AUDIE CORNISH, HOST:
Scandinavian crime novels have become so popular that some publishers even have a name for the genre: Scandi-crime. Many of these books keep readers right on the edge of their seats all the way through. But a new Norwegian crime novel takes a more subtle approach. Here's reviewer Rosecrans Baldwin, to tell us about it.
ROSECRANS BALDWIN, BYLINE: My favorite crime novels always combine more than one genre - like a detective mystery that's really psychological, or a police captain who happens to be a gourmet. In the case of "Before I Burn," by Gaute Heivoll, the mash-up is suspense meets memoir. It sounds a little gimmicky, but I promise it's absolutely not. Instead, we have a semi-autobiographical novel that's poetic, gripping and at times, even profound.
In the summer of 1978, an arsonist terrorized a small village in Southern Norway; 10 fires over the course of a month, buildings burned to the ground. Just after that, in the same week the last house was torched, a baby boy was christened in a local church. He turns out to be our author. Thirty years later, he's come home to make sense of what happened the summer he was born.
The story from that point follows two paths. The first is about the fires. The author goes around interviewing people he's known all his life. He wants to hear their memories about the nights they couldn't sleep, wondering which house would be next. Heivoll's writing is terrifically sensory. The fires sounded as if the sky itself was being torn apart. The flames were like large wild birds twisting around one another, above one another, into one another.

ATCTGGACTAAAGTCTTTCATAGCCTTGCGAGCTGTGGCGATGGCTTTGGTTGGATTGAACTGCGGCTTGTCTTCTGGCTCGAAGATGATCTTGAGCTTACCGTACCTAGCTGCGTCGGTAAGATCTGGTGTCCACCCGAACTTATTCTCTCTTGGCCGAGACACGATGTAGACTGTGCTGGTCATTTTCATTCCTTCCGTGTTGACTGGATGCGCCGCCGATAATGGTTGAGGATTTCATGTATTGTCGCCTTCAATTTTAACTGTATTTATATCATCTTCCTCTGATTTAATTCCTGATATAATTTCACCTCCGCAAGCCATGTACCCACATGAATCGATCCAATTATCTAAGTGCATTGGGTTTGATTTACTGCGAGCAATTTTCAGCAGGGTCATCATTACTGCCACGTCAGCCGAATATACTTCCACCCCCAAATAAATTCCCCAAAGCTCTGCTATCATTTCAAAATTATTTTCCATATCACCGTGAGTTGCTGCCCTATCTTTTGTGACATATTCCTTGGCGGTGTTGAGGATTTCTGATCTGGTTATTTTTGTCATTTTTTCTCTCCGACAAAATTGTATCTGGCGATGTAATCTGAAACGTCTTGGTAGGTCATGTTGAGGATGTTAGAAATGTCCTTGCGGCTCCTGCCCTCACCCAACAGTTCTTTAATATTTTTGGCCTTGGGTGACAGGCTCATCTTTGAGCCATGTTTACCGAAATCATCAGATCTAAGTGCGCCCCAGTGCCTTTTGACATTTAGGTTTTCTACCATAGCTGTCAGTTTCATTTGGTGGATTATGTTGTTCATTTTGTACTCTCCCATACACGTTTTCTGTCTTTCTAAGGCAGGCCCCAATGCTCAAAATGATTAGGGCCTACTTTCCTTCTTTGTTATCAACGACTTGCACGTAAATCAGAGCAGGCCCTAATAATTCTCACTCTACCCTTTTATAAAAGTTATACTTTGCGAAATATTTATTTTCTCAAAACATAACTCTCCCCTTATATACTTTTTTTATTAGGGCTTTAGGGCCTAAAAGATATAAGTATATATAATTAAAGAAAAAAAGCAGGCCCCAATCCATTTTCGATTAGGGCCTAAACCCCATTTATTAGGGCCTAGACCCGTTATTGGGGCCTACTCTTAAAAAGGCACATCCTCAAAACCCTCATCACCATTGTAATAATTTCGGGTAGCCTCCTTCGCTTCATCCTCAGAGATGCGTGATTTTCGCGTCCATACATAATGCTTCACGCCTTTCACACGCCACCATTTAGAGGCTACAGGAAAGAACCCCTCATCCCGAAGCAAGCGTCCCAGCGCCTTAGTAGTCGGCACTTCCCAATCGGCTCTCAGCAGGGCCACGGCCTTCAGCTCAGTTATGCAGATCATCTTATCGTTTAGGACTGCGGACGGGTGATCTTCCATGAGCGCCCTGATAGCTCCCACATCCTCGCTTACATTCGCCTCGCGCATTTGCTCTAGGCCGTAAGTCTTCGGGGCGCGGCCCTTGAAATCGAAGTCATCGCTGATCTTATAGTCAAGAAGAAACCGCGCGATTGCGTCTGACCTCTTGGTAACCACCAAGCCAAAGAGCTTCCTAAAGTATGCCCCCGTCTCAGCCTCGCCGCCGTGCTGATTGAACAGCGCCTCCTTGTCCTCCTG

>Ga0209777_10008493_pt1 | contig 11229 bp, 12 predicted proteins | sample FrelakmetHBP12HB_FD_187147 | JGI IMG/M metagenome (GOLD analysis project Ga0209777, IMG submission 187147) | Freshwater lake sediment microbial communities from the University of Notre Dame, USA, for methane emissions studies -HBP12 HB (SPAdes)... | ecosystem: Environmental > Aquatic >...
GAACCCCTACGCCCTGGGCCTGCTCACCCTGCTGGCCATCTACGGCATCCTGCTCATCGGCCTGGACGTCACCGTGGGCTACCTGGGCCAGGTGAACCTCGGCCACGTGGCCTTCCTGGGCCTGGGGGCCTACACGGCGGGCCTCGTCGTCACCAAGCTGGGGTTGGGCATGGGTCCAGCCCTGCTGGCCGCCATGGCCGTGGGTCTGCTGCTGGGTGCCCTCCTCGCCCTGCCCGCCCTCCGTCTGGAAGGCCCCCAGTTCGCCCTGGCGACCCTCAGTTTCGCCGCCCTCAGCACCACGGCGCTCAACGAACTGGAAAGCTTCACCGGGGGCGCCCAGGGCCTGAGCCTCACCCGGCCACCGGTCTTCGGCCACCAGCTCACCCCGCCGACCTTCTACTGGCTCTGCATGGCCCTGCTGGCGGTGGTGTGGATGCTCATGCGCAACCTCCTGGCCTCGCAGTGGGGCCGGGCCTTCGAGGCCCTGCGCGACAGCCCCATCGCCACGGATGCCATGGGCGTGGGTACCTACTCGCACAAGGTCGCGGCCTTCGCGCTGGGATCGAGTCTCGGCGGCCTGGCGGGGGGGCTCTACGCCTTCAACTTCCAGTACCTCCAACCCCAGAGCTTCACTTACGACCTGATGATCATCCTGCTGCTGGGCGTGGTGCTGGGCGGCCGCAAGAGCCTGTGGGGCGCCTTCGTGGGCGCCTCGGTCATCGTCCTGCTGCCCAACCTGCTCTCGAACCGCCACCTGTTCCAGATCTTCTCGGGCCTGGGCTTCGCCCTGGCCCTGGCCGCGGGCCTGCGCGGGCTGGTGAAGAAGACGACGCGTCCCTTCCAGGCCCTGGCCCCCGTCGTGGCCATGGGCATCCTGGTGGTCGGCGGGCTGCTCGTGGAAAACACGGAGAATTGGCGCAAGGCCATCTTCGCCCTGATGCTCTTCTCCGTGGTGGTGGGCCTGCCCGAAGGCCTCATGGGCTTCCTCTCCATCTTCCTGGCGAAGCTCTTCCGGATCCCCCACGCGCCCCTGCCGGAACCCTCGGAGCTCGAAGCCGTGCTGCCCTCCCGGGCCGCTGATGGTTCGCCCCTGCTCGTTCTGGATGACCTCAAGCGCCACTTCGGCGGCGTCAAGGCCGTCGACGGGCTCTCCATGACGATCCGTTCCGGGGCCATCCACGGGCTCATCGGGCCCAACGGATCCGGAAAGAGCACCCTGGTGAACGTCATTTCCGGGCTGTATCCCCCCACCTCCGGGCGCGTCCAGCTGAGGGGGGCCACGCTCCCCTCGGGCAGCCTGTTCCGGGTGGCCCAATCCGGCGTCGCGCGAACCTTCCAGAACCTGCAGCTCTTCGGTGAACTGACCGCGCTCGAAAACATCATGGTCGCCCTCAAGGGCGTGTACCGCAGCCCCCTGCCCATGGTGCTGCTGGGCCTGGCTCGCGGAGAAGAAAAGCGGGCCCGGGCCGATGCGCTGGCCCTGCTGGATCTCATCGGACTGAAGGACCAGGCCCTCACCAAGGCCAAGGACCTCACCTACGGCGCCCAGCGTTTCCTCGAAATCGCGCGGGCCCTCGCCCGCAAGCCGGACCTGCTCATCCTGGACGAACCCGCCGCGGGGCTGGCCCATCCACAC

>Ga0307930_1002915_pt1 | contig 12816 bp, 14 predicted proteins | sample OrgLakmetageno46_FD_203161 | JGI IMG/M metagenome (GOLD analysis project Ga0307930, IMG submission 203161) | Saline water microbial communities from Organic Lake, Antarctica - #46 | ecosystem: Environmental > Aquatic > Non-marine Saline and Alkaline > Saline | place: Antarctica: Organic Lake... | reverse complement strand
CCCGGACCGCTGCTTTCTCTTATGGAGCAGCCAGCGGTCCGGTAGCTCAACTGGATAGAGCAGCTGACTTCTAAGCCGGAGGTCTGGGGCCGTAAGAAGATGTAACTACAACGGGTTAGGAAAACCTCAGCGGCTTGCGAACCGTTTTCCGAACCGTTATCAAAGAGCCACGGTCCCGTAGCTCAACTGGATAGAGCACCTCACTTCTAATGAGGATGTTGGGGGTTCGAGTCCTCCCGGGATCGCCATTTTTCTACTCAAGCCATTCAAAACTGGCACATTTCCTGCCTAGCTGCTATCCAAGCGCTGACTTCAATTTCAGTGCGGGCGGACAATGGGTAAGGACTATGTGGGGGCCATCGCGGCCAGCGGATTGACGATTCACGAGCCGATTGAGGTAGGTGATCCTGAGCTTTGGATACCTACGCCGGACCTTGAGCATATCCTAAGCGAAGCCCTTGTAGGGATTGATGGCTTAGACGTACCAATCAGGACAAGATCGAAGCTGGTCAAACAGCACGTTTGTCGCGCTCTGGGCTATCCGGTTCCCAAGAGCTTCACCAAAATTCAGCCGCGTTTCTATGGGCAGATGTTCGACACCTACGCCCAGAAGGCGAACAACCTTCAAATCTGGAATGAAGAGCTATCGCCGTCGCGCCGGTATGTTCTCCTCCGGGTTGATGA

I won't give away any spoilers, though Heivoll does identify the arsonist early on. The guy's a local, well-known to the community. The mystery we have to solve is less who did it than why, but the book is also a memoir. As a young man, Heivoll wasn't an outcast, but he couldn't really connect with other teenagers. He left the village to study law in the big city, but then he quit after his father was diagnosed with cancer.
His path from that point to writing is a dark one but in the end, it's writing that saves him. Ultimately, this book is a portrait of these two young men - one an arsonist, the other an artist. Of course, it's impossible to really experience another person's perspective, to know why they set buildings on fire or why they feel compelled to write books. But "Before I Burn" makes a persuasive case that the novel is still the best method we've got.
CORNISH: The book is called "Before I Burn." It was reviewed by Rosecrans Baldwin.
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